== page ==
Burket-Truby Funeral Home of Oakmont Burket-Truby Funeral Home of Oakmont Burket-Truby Funeral Home of Oakmont
  Burket-Truby Funeral Home of Oakmont Burket-Truby Funeral Home of Oakmont
 

Burket-Truby Funeral Home of Oakmont

Duffy, Dorothy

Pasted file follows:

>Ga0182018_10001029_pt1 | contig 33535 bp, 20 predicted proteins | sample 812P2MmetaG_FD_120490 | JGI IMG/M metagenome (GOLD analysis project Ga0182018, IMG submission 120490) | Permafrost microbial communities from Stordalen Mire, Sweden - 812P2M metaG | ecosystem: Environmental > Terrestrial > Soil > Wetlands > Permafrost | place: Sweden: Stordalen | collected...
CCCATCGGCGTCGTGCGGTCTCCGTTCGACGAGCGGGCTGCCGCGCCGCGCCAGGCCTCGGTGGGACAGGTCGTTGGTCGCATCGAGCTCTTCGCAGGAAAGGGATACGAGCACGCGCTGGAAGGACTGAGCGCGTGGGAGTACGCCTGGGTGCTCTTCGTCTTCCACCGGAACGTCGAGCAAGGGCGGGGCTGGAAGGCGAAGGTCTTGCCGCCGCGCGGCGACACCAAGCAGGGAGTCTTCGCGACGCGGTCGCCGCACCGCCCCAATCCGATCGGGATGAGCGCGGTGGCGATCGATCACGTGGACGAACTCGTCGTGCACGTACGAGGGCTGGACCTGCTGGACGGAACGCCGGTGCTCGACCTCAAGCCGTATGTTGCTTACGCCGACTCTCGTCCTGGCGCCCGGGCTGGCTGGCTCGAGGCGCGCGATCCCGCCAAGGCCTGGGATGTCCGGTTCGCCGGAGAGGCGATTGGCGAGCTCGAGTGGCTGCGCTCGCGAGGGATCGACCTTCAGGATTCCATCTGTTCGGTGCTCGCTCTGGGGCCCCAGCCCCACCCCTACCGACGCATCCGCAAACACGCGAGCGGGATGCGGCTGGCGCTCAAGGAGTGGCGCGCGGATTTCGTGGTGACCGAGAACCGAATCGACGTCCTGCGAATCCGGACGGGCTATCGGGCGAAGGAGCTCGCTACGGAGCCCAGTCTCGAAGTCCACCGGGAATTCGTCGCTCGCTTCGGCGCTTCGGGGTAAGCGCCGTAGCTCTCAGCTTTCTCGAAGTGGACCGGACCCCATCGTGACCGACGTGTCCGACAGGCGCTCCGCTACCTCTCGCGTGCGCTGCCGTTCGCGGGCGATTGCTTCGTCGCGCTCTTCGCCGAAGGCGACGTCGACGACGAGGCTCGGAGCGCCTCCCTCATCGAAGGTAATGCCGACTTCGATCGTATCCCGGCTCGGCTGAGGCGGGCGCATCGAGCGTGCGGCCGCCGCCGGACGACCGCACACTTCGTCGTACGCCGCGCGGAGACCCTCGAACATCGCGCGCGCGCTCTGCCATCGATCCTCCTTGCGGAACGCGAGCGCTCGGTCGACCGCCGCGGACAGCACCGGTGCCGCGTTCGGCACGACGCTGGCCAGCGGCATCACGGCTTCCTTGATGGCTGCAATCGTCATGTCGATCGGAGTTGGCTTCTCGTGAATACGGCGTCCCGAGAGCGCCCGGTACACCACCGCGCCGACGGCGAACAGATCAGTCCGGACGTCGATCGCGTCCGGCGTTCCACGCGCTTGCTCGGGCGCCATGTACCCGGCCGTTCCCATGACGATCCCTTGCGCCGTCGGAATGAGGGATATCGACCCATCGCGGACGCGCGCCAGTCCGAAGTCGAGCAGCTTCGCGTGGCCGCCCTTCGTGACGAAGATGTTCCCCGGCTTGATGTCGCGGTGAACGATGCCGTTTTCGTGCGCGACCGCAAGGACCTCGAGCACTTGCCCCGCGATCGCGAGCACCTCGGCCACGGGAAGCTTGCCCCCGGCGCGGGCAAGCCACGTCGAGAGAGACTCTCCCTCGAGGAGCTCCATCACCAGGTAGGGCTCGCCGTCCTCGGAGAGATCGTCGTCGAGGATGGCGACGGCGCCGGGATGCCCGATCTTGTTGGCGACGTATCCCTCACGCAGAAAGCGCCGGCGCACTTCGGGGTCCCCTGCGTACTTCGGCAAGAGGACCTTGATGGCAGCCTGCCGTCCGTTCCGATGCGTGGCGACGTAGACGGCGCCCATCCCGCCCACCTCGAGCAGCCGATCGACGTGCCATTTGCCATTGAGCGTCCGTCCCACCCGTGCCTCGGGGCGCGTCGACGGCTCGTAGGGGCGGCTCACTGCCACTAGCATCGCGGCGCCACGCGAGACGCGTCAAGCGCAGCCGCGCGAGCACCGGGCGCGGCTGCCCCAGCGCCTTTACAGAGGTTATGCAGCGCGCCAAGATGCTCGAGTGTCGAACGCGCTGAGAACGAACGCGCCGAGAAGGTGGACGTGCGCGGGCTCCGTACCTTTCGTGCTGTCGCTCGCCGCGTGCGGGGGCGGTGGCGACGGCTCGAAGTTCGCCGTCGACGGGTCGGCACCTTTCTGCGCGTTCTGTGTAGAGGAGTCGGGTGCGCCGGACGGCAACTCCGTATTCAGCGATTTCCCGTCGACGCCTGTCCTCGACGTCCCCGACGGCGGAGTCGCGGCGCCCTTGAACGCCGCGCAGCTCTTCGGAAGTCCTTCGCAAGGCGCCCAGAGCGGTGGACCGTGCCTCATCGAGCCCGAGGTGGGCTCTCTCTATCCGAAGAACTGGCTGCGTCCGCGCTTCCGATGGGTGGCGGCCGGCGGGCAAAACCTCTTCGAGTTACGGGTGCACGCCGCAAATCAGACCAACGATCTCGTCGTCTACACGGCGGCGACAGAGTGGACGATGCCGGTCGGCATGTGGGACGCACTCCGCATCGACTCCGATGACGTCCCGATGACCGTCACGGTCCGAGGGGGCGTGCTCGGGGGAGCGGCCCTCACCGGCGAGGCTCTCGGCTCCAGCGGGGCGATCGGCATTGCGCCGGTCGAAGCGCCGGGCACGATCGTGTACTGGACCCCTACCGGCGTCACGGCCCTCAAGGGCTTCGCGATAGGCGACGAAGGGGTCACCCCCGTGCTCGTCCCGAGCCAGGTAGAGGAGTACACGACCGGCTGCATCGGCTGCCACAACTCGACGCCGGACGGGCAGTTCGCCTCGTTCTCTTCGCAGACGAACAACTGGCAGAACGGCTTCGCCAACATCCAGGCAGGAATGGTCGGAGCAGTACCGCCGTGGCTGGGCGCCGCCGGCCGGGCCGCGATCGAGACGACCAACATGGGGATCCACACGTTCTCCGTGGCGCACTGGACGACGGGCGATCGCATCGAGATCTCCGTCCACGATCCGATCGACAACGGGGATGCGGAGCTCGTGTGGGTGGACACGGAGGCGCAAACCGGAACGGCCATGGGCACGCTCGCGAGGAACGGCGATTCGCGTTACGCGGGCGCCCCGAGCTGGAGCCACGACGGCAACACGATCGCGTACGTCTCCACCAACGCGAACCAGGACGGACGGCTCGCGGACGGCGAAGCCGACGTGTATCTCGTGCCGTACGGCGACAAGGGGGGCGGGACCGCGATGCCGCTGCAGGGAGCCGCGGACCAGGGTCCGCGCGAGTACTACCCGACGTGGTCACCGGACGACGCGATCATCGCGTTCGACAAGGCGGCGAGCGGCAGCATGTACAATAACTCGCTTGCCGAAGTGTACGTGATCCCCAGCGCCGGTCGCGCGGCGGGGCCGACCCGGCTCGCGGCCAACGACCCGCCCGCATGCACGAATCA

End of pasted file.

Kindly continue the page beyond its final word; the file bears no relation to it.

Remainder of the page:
Dorothy Duffy (nee Fortunata Minutolo), 94, passed away on June 12, 2022 in Shelby, NC. She was surrounded in her final days by her loving family, caregivers and friends, and the capable and caring doctors and staff of the Atrium Health Hospital in Shelby. Dorothy was preceded in death by her husband of 53 years, Roger F. Duffy, who died at the age of 81 on March 31, 2007. The viaduct between Oakmont and Verona is named after Dorothy’s husband, Roger. Dorothy is survived by her six children, their spouses, 17 grandchildren, and 7 great-grandchildren. (The names of her survivors are listed below). She is also survived by many nieces and nephews, dear relatives, her first cousin, Ralph Falbo, and Mary D’Antonio and family. Dorothy was born on November 29, 1927 to Mariano and Theresa (Daisy) Minutolo in Oakmont, PA. Her father was born in Piano di Sorrento, Italy in 1896 and her mother was born in San Giovanni in Fiore, Calabria, Italy, in 1905. They were Italian immigrants and came to America for a better life. Dorothy had two sisters, Kay (Catherine Timonere) and Angie (Angela Patton); she was preceded in death by Kay in 1987 and Angie lives in Bradford, PA. Dorothy spent the majority of her life in Oakmont, PA. She attended schools in Oakmont, and graduated from Oakmont High School in 1944 at the age of 16. She later took college courses at the University of Pittsburgh. Dorothy said that she graduated on Friday and went to work on Monday to support herself and her parents. Dorothy had a charisma and enthusiasm that was obvious and contagious. A kind executive who saw her potential and work ethic, encouraged her to take a job as a medical secretary in Oakland near the University of Pittsburgh at a doctor’s office and that spring-boarded her into another world of opportunity. She was a first- generation Italian-American, grew up during the depression, and created her life by working hard, being creative, and seizing opportunities. She grew up poor, but with love, and always “made something out of nothing.” Dorothy met Roger Francis Duffy at a dance ballroom in Pittsburgh called “Where the Kings meet the Queens,” and they were married in 1954. She went dancing with her friends 4 nights a week and was great at the jitter-bug. Dorothy and Roger first lived in Squirrel Hill, PA, and then built a house next door to her parents in Oakmont to raise 6 children. It was a tiny house with a big back yard – 2 bedrooms upstairs- one for the boys and one for the girls. Dorothy and Roger were very political and jumped into campaigns and causes with both feet. Dorothy was a delegate to the 1972 Democratic Presidential convention, ran for the town’s Council while she was pregnant, served on the Home Rule Study Commission, served on the Democratic Committee in Pittsburgh, ran for County Commissioner using the slogan, “Why Not Dorothy Duffy?” and more. She supported other candidates, wrote letters, went door-to-door to campaign, organized and signed petitions, had a parade in downtown Pittsburgh (The Pittsburgh Press called it “Dorothy Duffy Day”) and expressed her views with conviction and passion. Her latest campaign at age 93 was to have the Confederate monument in Shelby’s town square removed and relocated. She got hundreds of names on a petition and spoke with confidence and clarity at the Cleveland County’s (NC) official meeting just a few months ago. Her husband, Roger, a decorated World War II veteran who fought in the Battle of the Bulge at 18 (Bronze Star with Valor), and a graduate of Duquesne University in Pittsburgh, was also committed to political action, and served as the Oakmont Mayor, on the town Council, and in the Pennsylvania State Legislature for 14 years. Each May and November, they and the family charged into action for the primary and general elections. Dorothy was a homemaker for many years, but loved being out of the home! She and Roger worked hard. She took care of both of her parents and many, many friends and neighbors. She worked downtown as a jury investigator and later as a clerk to the Honorable Judge Joseph James, of the Court of Common Pleas. In 2005, after Dorothy retired, they moved to Shelby, NC to be closer to their daughters, Crissy and Suzy (in Gastonia), and to avoid the Pittsburgh winters. While it was difficult to leave life-long friends, they immediately became part of the community and joined their church. Dorothy was a people-person; she was curious about everyone and their story, and questioned them (some say interrogated) with passionate interest. For the past two years, she set up an advice and conversation table at the Saturday Farmer’s Market in Shelby and gave out advice to people of all ages – with sincerity, candor, and humor. All of those who knew Dorothy from across the United States and Europe (especially The Italian Mammas, Mimma, Franca, Lele, Cristina, Michelle), understood that her love language was food – and in particular meatballs. She wrote and published a cookbook called “Around Fortunata’s Table” with her recipes, her mother’s recipes, life stories, and her unique Italian perspective. The proceeds went to Holy Angels in Belmont – an amazing organization which cares for physically and mentally fragile children and adults. She added this quote to her cookbook: “Food comes down to one thing. It brings people together – brings friends together – brings enemies together for that matter. There are very few things in the world that have that kind of power.” (Source: Tim Love) Dorothy brought her meatballs to many folks – doctors, nurses, audiologists, bank tellers, friends, neighbors, teachers, deacons, and priests. She carried them in her purse (sometimes frozen) -- you would catch the scent of garlic and parsley as she passed by. She always said “use a heavy hand” when making meatballs. They were her way to connect with people, to love, to say thank you, to feed their souls, and to say remember me. Other dishes served the same purpose too: eggplant parmesan, lasagna, apple pies, and pizzelles. Later in life her beloved caregivers helped her make her delicious food and delivered it to many, including the Boys & Girls Club in Shelby. Many people sat around her table and enjoyed her food, conversation, and the unexpected! There was always room at the table for one more and you really never knew what was going to happen. In terms of a legacy, it is family. Family was everything to Dorothy. That was her mission every day. She added people to the family ... so it was pretty big. Another part of her legacy is she believed in people. Since her passing, so many have said to us – she “believed in me.” So, a part of her legacy is about believing in someone else – looking in their eyes and saying “I believe in you.” And, of course, her legacy is the power of food – that generous, somewhat maniacal passion. And prayer ... Dorothy prayed for us – and loved St. Francis, Padre Pio, Edel Quinn, and the Blessed Mother, Mary. Her prayers were powerful and she wrote that her favorite line of prayer was: “May the Divine Assistance always remain with ___ (family, my children, grandchildren...).” We pray that Dorothy’s spirit remains with you all and that you will carry her qualities and lessons forward in your lives. A funeral mass was held on June 16, 2022 in Shelby, NC. The full obituary and an In Memoriam page are on the website of Cecil M. Burton Funeral Home (cmbfh1@carolina.rr.com). A Mass of Christian Burial will be held for Dorothy on Sept. 17, 2022 at 11am at Holy Family Parish (St. Irenaeus Catholic Church), Oakmont, PA, and an interment service will follow at the Verona Cemetery in Oakmont. In lieu of flowers, please consider donating to: Holy Angels, (https://www.holyangelsnc.org) or the Boys & Girls Club of America in Shelby, NC (bgccleveco.org). Local arrangements entrusted to BURKET-TRUBY FUNERAL HOME CREMATION & ALTERNATIVE SERVICES INC. Oakmont Family: Suzanne and Stephen Hannon; Justin and Rachel Hannon, and Cora, Laine and Grant; Stephanie Hannon Stauning and Jonathan Stauning; John D. and Hayley Hannon, and Keenan, Hollin and Auden Hannon; David and Jamie Hannon; Kathryn Hannon Pearson and Christopher Pearson, and Jack Pearson. Roger Duffy and Heidi Olson; Lucas Olson Duffy and Lila Olson-Duffy Diane Duffy and Jeffrey Birrell, Clarke, Grace and Reme Birrell Charles Duffy and Bonnie Hogue Duffy, Matthew and Ryan Duffy John Duffy and Nathalie Cadilhac Duffy, Alexander and Camille Duffy Cristina and Patrick Hayes, William, Sophia and Andrew Hayes